DNR Continues Walleye Planting
Walleyes are back and more are on the way
DNR Fisheries Biologist Mark Tonello revealed that this summer 1-2” fingerling size walleyes will be planted in our lakes. Lake Mitchell will receive about 130,000 and Lake Cadillac 60,000 which works out to about 50 fish per acre. Tonello noted that raising walleye is like farming in that the final product depends on many variables so it's possible that the number of fingerlings desired might not be available.
Walleye fingerlings are raised by Mason County Walleye Association in ponds. The MCWA is a non-profit group that raises walleye cooperatively with the DNR a their own expense. Any support that Lake Mitchell riparians might want to offer would be appreciated. Their website is www.masoncowalleyeassn.org.
Although electric shocking surveys conducted in November of 2005, failed to show any traces of that year’s fingerling planting, a few anglers caught small walleye indicating that some fish survived.
This spring 7.5 million walleye fry were released at several points around Lakes Mitchell and Cadillac; fry are about the size of a grain of rice. While many may have ended up in the stomachs of pan fish, it is hoped that some will eventually become adults.
The DNR secured twenty thousand walleye, averaging four to five inches in length, from
hatcheries in October and November of 2006. This planting may be more successful than earlier efforts because the larger walleye may escape most panfish. In addition, bass, which readily prey on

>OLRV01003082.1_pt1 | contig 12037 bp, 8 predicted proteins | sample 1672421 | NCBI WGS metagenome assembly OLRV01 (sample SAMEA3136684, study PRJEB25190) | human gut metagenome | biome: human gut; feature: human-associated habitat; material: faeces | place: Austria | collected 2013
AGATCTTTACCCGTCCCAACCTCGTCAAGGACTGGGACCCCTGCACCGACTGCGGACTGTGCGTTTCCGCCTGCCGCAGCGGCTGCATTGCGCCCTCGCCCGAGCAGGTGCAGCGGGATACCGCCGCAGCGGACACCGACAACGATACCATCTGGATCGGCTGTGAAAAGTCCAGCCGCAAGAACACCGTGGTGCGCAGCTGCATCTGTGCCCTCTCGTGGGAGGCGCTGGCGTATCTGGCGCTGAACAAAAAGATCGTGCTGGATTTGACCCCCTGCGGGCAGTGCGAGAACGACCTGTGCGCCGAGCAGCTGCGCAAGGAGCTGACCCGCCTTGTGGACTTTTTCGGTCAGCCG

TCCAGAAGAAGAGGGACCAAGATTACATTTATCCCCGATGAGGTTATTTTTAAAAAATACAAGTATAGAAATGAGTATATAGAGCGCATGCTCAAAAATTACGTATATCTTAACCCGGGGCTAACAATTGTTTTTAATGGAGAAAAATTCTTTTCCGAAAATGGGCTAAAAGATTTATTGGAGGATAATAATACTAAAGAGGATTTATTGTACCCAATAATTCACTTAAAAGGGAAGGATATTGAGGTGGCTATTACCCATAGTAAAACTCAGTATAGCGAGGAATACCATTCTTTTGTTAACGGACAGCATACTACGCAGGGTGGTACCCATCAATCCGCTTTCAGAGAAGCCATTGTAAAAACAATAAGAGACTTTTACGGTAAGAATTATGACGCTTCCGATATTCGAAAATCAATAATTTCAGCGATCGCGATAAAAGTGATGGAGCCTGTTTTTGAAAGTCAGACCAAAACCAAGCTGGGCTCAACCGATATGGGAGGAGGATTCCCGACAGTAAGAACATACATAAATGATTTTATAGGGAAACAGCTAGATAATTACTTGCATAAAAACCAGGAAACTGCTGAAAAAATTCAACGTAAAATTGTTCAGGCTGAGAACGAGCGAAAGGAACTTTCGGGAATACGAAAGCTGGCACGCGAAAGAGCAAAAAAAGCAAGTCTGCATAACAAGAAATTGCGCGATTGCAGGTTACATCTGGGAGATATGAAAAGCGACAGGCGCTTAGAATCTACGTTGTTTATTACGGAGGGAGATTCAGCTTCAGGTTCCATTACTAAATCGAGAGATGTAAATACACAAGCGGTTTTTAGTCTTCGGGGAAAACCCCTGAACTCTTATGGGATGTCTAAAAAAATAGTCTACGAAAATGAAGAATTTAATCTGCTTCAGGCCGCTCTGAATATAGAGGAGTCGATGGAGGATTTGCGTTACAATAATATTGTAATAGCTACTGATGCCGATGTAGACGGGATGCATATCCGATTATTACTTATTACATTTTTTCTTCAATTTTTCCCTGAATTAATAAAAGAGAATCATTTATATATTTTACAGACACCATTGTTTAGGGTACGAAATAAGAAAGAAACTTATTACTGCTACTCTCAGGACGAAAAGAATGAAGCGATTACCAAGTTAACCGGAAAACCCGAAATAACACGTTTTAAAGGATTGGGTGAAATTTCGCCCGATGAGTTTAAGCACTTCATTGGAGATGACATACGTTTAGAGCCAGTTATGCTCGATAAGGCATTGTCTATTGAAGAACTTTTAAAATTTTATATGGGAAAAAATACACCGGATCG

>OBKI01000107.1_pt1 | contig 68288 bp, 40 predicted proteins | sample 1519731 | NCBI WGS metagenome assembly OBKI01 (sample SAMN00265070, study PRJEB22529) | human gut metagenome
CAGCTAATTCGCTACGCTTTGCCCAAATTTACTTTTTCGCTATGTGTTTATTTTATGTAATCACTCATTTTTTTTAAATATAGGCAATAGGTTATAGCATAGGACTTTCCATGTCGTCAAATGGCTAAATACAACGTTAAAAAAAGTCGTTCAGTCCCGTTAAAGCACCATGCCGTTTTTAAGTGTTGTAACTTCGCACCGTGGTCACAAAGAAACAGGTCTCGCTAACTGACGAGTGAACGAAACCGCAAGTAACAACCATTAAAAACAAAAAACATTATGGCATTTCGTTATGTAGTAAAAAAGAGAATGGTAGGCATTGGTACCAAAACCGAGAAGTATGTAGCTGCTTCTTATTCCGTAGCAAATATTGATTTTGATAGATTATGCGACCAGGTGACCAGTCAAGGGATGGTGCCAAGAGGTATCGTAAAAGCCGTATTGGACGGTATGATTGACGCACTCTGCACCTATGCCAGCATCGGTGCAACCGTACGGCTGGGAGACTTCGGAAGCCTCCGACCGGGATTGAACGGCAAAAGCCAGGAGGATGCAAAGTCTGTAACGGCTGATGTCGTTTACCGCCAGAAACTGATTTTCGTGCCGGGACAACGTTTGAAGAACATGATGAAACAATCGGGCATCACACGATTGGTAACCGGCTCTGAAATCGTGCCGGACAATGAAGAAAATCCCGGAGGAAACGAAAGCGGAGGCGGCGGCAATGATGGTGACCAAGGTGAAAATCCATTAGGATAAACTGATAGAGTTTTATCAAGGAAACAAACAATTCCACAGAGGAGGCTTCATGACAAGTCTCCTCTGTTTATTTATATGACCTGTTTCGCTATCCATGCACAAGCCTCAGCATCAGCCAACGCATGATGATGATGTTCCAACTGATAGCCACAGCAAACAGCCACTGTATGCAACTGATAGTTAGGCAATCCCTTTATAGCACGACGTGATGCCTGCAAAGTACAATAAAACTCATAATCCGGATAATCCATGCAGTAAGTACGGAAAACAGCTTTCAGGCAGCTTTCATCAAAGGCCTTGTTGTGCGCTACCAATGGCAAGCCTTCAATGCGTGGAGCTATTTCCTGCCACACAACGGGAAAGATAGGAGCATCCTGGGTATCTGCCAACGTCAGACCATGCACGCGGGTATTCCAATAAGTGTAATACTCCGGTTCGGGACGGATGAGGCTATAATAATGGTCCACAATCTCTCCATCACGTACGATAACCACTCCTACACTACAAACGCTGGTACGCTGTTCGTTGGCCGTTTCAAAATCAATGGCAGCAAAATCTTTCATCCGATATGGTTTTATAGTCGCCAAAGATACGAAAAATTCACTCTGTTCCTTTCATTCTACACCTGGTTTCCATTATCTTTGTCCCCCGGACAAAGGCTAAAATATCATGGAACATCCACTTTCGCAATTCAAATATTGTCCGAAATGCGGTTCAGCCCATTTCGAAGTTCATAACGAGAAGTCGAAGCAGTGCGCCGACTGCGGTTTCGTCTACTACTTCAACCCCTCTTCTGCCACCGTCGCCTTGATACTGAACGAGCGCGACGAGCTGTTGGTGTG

walleye, tend to become less active when water temperatures cool in the fall.
Walleye plantings will continue in 2007 with ½ inch fingerlings in the spring and then, if they are available, 4-5 inch fish in the fall.
Probably the biggest obstacle to reestablishing a walleye fishery is the huge population of bass. A Wisconsin biologists’ study to determine which among pike, muskellunge, walleye, as well as large and smallmouth consumed the most immature walleye, found that largemouth bass consumed significantly more walleye than the other game fish.
Longtime residents of the lakes will recall that prior to about 1990, there was not a significant largemouth bass fishery. As the numbers of largemouth increased in the 1990s the walleyes became less plentiful. The largemouth’s propensity to prey on young walleye may make it difficult to maintain quality fishing for both species in the same lake.